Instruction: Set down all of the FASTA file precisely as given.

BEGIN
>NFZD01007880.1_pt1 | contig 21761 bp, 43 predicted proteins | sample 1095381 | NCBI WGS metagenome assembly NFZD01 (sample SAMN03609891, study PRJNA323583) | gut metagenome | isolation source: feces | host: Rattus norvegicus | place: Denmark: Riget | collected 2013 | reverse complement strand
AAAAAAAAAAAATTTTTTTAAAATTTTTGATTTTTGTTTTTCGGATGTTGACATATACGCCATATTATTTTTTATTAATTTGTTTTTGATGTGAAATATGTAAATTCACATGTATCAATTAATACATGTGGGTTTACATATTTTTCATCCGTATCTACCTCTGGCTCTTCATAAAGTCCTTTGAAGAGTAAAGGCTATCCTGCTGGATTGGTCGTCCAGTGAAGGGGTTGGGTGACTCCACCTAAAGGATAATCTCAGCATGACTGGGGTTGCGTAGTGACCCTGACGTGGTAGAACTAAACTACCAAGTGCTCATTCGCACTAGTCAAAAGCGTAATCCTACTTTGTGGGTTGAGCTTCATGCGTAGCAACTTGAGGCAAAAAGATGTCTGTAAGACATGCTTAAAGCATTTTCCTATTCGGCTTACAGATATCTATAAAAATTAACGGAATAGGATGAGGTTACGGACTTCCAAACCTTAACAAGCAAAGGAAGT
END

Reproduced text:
>NFZD01007880.1_pt1 | contig 21761 bp, 43 predicted proteins | sample 1095381 | NCBI WGS metagenome assembly NFZD01 (sample SAMN03609891, study PRJNA323583) | gut metagenome | isolation source: feces | host: Rattus norvegicus | place: Denmark: Riget | collected 2013 | reverse complement strand
AAAAAAAAAAAATTTTTTTAAAATTTTTGATTTTTGTTTTTCGGATGTTGACATATACGCCATATTATTTTTTATTAATTTGTTTTTGATGTGAAATATGTAAATTCACATGTATCAATTAATACATGTGGGTTTACATATTTTTCATCCGTATCTACCTCTGGCTCTTCATAAAGTCCTTTGAAGAGTAAAGGCTATCCTGCTGGATTGGTCGTCCAGTGAAGGGGTTGGGTGACTCCACCTAAAGGATAATCTCAGCATGACTGGGGTTGCGTAGTGACCCTGACGTGGTAGAACTAAACTACCAAGTGCTCATTCGCACTAGTCAAAAGCGTAATCCTACTTTGTGGGTTGAGCTTCATGCGTAGCAACTTGAGGCAAAAAGATGTCTGTAAGACATGCTTAAAGCATTTTCCTATTCGGCTTACAGATATCTATAAAAATTAACGGAATAGGATGAGGTTACGGACTTCCAAACCTTAACAAGCAAAGGAAGT